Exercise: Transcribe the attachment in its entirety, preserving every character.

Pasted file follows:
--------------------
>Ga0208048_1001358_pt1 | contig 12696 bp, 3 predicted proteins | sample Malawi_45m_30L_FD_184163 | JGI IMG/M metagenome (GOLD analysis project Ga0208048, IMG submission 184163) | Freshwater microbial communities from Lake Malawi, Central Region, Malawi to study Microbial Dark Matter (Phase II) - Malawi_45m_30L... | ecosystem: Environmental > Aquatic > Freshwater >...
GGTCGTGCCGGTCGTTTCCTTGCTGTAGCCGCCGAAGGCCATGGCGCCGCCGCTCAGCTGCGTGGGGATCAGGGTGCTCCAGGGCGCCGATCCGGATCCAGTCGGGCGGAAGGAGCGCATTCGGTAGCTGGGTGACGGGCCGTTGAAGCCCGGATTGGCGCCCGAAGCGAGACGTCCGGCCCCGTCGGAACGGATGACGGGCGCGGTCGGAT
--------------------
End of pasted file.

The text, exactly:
>Ga0208048_1001358_pt1 | contig 12696 bp, 3 predicted proteins | sample Malawi_45m_30L_FD_184163 | JGI IMG/M metagenome (GOLD analysis project Ga0208048, IMG submission 184163) | Freshwater microbial communities from Lake Malawi, Central Region, Malawi to study Microbial Dark Matter (Phase II) - Malawi_45m_30L... | ecosystem: Environmental > Aquatic > Freshwater >...
GGTCGTGCCGGTCGTTTCCTTGCTGTAGCCGCCGAAGGCCATGGCGCCGCCGCTCAGCTGCGTGGGGATCAGGGTGCTCCAGGGCGCCGATCCGGATCCAGTCGGGCGGAAGGAGCGCATTCGGTAGCTGGGTGACGGGCCGTTGAAGCCCGGATTGGCGCCCGAAGCGAGACGTCCGGCCCCGTCGGAACGGATGACGGGCGCGGTCGGAT